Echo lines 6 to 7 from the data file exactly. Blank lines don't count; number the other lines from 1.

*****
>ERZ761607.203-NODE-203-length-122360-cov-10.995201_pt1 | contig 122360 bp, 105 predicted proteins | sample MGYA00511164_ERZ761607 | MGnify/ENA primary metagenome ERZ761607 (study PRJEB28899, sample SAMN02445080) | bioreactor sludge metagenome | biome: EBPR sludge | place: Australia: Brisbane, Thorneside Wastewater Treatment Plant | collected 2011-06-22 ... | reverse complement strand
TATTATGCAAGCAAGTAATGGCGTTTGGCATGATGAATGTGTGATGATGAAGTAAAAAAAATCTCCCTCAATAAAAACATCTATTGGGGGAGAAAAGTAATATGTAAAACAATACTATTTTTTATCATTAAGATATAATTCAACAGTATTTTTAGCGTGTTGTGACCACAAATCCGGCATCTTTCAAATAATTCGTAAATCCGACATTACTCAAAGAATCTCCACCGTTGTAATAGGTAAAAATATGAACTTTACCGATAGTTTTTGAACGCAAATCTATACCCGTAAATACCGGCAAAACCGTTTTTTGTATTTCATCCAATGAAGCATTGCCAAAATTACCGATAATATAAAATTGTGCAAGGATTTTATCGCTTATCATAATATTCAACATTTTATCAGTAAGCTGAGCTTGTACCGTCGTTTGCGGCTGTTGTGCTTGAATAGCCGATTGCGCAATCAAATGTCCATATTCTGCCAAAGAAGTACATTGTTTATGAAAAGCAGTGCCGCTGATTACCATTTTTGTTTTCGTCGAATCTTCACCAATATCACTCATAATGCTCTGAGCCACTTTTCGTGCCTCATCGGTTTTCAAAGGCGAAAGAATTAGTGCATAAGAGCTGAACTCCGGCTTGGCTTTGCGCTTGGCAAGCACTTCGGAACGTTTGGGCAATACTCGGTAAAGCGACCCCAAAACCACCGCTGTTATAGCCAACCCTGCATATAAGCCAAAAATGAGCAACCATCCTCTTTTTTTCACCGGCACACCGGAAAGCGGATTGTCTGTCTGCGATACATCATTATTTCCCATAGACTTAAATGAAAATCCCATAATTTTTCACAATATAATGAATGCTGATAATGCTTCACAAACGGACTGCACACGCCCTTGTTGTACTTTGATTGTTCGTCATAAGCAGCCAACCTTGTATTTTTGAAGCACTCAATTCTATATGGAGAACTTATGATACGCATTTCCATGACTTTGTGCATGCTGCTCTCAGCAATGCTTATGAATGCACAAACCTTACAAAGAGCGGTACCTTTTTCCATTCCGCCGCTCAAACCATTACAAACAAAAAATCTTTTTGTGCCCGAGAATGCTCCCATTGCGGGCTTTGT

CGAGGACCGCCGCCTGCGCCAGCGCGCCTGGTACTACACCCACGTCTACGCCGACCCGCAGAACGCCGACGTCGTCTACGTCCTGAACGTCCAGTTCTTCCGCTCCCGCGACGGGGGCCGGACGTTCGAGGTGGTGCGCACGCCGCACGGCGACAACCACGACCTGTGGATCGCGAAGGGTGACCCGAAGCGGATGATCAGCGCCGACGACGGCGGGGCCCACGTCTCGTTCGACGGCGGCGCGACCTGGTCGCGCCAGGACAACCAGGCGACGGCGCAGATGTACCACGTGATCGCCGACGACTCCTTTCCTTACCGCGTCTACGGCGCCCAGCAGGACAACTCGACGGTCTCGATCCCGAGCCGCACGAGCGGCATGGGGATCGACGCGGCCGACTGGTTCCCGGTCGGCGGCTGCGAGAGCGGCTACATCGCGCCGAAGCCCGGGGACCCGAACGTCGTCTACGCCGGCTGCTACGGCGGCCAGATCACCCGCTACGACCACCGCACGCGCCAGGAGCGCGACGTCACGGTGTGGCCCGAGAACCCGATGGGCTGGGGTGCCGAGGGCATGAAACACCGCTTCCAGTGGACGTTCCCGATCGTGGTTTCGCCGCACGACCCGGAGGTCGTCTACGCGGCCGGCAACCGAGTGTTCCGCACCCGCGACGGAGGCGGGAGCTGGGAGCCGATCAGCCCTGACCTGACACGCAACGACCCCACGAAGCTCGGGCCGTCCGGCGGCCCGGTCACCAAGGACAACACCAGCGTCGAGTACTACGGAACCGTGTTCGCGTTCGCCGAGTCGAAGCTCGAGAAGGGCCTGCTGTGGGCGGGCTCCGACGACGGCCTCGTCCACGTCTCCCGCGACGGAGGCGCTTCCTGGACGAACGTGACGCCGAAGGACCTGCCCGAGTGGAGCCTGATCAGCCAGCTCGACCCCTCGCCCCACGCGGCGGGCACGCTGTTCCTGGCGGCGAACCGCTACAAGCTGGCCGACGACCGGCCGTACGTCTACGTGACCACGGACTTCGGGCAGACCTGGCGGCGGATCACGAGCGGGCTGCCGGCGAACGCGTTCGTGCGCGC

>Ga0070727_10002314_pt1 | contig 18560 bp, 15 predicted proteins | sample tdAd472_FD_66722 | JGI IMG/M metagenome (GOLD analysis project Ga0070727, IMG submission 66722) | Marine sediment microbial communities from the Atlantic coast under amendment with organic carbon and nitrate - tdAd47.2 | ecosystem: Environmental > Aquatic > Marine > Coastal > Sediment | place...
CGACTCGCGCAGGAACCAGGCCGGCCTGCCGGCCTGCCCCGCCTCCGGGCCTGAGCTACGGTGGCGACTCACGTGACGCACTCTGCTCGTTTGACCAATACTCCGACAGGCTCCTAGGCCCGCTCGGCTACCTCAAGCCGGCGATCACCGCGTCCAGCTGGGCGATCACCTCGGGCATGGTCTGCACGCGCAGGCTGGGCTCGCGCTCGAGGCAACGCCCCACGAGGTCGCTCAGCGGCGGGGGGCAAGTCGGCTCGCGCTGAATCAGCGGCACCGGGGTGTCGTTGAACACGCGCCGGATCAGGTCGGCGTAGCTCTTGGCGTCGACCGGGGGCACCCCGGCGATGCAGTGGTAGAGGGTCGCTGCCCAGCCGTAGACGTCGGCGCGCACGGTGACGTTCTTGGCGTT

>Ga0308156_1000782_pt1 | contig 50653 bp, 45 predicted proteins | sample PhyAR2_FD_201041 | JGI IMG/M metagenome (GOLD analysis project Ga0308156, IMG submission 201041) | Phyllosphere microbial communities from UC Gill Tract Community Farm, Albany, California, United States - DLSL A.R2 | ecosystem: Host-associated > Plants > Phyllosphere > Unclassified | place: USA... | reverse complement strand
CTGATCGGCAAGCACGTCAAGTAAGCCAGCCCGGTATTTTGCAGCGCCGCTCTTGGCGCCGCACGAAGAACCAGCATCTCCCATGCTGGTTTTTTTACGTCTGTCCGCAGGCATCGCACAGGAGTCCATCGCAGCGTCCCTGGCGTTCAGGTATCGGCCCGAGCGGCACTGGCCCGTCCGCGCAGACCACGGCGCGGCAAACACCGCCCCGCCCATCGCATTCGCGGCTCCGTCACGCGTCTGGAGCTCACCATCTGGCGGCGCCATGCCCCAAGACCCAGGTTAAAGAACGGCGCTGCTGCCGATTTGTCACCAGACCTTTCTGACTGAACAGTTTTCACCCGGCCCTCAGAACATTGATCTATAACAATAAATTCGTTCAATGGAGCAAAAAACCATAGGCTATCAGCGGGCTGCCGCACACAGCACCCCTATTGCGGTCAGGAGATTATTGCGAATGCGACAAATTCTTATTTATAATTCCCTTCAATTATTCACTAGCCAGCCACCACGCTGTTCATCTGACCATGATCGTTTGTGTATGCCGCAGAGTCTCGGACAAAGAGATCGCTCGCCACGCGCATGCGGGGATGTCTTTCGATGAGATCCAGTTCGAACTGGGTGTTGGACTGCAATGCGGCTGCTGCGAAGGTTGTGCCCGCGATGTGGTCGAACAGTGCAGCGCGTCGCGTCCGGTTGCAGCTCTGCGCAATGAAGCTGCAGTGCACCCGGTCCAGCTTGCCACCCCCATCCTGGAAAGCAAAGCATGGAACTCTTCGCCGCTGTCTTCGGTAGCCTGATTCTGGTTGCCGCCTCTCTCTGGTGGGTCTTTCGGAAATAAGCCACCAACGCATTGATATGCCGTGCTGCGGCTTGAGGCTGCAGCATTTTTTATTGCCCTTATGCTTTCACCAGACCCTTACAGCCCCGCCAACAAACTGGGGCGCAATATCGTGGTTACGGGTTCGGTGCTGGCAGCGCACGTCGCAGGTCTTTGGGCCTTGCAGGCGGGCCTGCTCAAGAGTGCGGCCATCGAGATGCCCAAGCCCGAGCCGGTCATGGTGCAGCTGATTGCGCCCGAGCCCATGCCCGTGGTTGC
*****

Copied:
>Ga0308156_1000782_pt1 | contig 50653 bp, 45 predicted proteins | sample PhyAR2_FD_201041 | JGI IMG/M metagenome (GOLD analysis project Ga0308156, IMG submission 201041) | Phyllosphere microbial communities from UC Gill Tract Community Farm, Albany, California, United States - DLSL A.R2 | ecosystem: Host-associated > Plants > Phyllosphere > Unclassified | place: USA... | reverse complement strand
CTGATCGGCAAGCACGTCAAGTAAGCCAGCCCGGTATTTTGCAGCGCCGCTCTTGGCGCCGCACGAAGAACCAGCATCTCCCATGCTGGTTTTTTTACGTCTGTCCGCAGGCATCGCACAGGAGTCCATCGCAGCGTCCCTGGCGTTCAGGTATCGGCCCGAGCGGCACTGGCCCGTCCGCGCAGACCACGGCGCGGCAAACACCGCCCCGCCCATCGCATTCGCGGCTCCGTCACGCGTCTGGAGCTCACCATCTGGCGGCGCCATGCCCCAAGACCCAGGTTAAAGAACGGCGCTGCTGCCGATTTGTCACCAGACCTTTCTGACTGAACAGTTTTCACCCGGCCCTCAGAACATTGATCTATAACAATAAATTCGTTCAATGGAGCAAAAAACCATAGGCTATCAGCGGGCTGCCGCACACAGCACCCCTATTGCGGTCAGGAGATTATTGCGAATGCGACAAATTCTTATTTATAATTCCCTTCAATTATTCACTAGCCAGCCACCACGCTGTTCATCTGACCATGATCGTTTGTGTATGCCGCAGAGTCTCGGACAAAGAGATCGCTCGCCACGCGCATGCGGGGATGTCTTTCGATGAGATCCAGTTCGAACTGGGTGTTGGACTGCAATGCGGCTGCTGCGAAGGTTGTGCCCGCGATGTGGTCGAACAGTGCAGCGCGTCGCGTCCGGTTGCAGCTCTGCGCAATGAAGCTGCAGTGCACCCGGTCCAGCTTGCCACCCCCATCCTGGAAAGCAAAGCATGGAACTCTTCGCCGCTGTCTTCGGTAGCCTGATTCTGGTTGCCGCCTCTCTCTGGTGGGTCTTTCGGAAATAAGCCACCAACGCATTGATATGCCGTGCTGCGGCTTGAGGCTGCAGCATTTTTTATTGCCCTTATGCTTTCACCAGACCCTTACAGCCCCGCCAACAAACTGGGGCGCAATATCGTGGTTACGGGTTCGGTGCTGGCAGCGCACGTCGCAGGTCTTTGGGCCTTGCAGGCGGGCCTGCTCAAGAGTGCGGCCATCGAGATGCCCAAGCCCGAGCCGGTCATGGTGCAGCTGATTGCGCCCGAGCCCATGCCCGTGGTTGC